From the award winning book Rubbing Out Long Hair – Pehin Hanska Kasota: The American Indian Story of the Little Big Horn in Art and Word published by Elk Plain Press – a sample.
The river winds its way northward from the Bighorn Mountains in present day Wyoming where it begins. Fed by melting snows and valley springs it joins the Bighorn River about ten miles north of the traditional campgrounds where people had gathered for as long as memories recalled. The best location for smaller groups of people to come together in larger gatherings was in a series of terrain mandated loops and curves sheltered by bluffs and ridges on the east side of the channel. Along this seven to eight mile stretch of water roiled by riffles in some places and darkened by deep, slower currents in others, wildlife gathered for shelter, water, and sustenance. So did the people. It was a great honored place. It was also contested.
The flat, grassy lands bordering the often tree lined banks of this lifeline provided food and shelter for those who knew of its riches. There were several such places in this land claimed first by the Crow people and this was one of the best. Later, the Lakota people and their allies, the Northern Cheyenne people, moved into direct confrontation for control of the area. By the mid-1860s, the inter-tribal warfare of horse raids, war parties, or revenge raids against now traditional enemies was engrained and hard fought.
By June 1876, the several bands of the Lakota and the Northern Cheyenne people had reached the traditional summer hunting areas in the Yellowstone, Powder, Tongue, and Big Horn River country. Three columns of the United States Army were moving into the same region on a different kind of hunt.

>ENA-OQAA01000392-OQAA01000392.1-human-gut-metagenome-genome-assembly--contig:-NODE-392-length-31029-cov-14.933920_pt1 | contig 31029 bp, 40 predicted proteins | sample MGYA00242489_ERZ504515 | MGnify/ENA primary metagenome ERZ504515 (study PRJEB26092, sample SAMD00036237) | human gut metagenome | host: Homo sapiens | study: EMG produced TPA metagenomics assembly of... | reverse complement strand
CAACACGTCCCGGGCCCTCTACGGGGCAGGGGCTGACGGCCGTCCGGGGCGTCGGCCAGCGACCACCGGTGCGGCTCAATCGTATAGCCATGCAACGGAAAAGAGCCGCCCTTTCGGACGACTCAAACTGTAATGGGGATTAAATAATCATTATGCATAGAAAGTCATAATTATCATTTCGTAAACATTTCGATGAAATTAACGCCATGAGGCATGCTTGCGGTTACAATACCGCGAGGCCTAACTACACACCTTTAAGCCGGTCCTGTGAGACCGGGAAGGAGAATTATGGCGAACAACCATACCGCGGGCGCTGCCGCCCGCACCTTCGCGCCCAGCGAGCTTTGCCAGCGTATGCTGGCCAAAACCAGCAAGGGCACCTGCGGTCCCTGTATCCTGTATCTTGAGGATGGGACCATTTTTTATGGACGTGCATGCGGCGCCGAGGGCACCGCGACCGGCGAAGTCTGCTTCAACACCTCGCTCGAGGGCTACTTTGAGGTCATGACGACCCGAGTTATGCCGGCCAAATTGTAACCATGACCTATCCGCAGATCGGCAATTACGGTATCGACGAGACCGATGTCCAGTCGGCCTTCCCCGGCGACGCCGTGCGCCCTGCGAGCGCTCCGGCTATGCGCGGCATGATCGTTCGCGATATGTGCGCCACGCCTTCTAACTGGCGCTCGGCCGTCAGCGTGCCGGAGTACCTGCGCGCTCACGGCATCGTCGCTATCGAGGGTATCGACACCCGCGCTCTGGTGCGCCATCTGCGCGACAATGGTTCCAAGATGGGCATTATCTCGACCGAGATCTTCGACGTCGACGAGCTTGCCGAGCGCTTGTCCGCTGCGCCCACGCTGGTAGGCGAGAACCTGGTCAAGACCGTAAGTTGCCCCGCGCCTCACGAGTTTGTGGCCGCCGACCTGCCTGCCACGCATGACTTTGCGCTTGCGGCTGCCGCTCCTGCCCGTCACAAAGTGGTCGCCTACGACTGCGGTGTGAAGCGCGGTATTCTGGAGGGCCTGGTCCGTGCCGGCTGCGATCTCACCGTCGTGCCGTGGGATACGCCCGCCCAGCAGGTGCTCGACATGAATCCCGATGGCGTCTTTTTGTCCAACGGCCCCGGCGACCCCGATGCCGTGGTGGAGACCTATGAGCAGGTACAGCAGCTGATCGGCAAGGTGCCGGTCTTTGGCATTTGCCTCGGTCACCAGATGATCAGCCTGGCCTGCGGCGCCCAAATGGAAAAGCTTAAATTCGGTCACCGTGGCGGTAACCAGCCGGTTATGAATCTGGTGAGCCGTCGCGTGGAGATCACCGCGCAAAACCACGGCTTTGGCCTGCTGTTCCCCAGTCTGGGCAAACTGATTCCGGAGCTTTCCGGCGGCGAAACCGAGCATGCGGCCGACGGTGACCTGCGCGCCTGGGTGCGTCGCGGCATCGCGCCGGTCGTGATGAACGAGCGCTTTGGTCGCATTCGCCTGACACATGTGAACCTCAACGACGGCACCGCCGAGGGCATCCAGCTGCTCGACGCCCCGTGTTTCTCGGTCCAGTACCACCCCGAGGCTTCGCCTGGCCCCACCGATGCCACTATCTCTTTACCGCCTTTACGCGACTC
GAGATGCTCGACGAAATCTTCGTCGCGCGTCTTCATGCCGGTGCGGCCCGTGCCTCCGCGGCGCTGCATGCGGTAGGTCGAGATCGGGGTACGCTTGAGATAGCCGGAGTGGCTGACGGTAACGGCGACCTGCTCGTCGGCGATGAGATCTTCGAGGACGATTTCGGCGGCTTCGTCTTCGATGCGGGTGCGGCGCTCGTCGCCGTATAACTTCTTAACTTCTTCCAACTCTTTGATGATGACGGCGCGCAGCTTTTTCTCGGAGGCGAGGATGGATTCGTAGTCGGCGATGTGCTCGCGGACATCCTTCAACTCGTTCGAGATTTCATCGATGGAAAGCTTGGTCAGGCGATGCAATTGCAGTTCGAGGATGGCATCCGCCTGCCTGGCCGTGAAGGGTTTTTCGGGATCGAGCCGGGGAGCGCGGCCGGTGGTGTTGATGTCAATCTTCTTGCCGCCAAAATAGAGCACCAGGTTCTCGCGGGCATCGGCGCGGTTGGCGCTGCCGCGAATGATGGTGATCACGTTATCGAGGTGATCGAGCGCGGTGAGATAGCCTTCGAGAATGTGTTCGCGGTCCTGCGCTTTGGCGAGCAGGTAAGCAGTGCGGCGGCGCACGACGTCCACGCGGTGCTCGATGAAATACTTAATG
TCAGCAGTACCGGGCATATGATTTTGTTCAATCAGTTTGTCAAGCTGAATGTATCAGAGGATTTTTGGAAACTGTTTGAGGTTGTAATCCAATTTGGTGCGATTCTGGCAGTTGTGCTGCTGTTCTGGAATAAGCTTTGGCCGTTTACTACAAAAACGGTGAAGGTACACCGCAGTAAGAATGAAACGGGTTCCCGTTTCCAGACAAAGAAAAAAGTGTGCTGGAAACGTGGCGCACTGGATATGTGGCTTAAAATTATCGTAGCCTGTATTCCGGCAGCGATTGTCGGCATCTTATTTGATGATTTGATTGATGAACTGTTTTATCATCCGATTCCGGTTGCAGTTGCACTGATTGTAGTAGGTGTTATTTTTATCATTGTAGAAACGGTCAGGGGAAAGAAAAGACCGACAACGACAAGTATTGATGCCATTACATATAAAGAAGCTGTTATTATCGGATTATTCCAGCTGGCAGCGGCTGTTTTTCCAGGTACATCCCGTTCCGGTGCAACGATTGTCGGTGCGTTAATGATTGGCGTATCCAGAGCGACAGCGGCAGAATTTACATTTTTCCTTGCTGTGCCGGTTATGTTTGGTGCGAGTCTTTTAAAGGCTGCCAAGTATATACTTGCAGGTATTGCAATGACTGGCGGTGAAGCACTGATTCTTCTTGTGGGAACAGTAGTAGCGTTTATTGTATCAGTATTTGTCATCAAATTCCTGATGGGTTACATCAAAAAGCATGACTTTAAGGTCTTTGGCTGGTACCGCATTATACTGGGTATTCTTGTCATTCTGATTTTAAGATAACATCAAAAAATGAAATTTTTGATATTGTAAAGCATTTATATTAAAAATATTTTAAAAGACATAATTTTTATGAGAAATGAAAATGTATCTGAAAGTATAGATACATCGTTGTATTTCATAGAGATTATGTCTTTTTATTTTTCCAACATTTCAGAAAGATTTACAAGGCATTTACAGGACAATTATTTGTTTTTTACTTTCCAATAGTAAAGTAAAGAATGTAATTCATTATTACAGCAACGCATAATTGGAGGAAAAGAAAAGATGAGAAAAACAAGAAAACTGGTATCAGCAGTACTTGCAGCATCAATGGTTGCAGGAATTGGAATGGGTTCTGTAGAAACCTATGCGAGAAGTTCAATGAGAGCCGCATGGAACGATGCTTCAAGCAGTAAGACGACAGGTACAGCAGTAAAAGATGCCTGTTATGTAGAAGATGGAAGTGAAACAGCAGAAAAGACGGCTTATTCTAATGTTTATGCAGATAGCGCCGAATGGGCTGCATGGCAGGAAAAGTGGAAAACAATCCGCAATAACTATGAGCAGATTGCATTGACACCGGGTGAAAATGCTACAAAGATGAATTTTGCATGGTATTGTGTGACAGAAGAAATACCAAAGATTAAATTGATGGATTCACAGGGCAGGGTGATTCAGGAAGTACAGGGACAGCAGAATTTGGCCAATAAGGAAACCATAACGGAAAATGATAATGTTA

By July 1876, over 300 soldiers from all sides lay dead in the Montana and Wyoming countryside. The Lakota and Cheyenne bands had dispersed, as was their custom when pressed by the Army soldiers. Some of the Crow and Arikara scouts had returned to their homes having guided the Army columns to their destinies. The dust that settled over these battlefields covered and clouded the history as much as it covered the drying sage and bleaching bones.
Striping away the dust leaves some very basic facts and understandings of how the battle progressed. Several large groups of tipis covered the valley floor although to the untrained eye these distinct family, band, and tribal groups would appear as one large mass of tents. The people were coming to the end of their annual great gathering for religion and ceremony as hunting and preparation for the coming winter now dictated action. Some had already struck lodges and packed travois and parfleche readying for the day’s move.
Antelope herds were to the north and groups were leaving for that hunt. Others were still resting from a night of dance, courting, feasting, and coup telling. Favorite war or hunt horses were close to their owners lodges while in the fields next to the lodges, huge numbers of horses grazed and were watched over by young, soon to be warriors. Others were swimming, gathering food and wood, and doing the hundreds of other tasks required in a mobile society. This was a gathering shaking off the ties that had bound them for about a month. This was what the people were doing when the Seventh US Cavalry came upon them in the afternoon of 25 June 1876.
Confined to reservations, no longer allowed to dance and sing, unable to provide for their families as before, forced to learn a language not their own, and with no way to regain a way of life with military skill, the people had few ways to hang onto the customs from the past. We noted before that they fought since there was nowhere left to go. Now, there was little they could do to remain “the People” so they resisted in a manner few outsiders understood – they drew.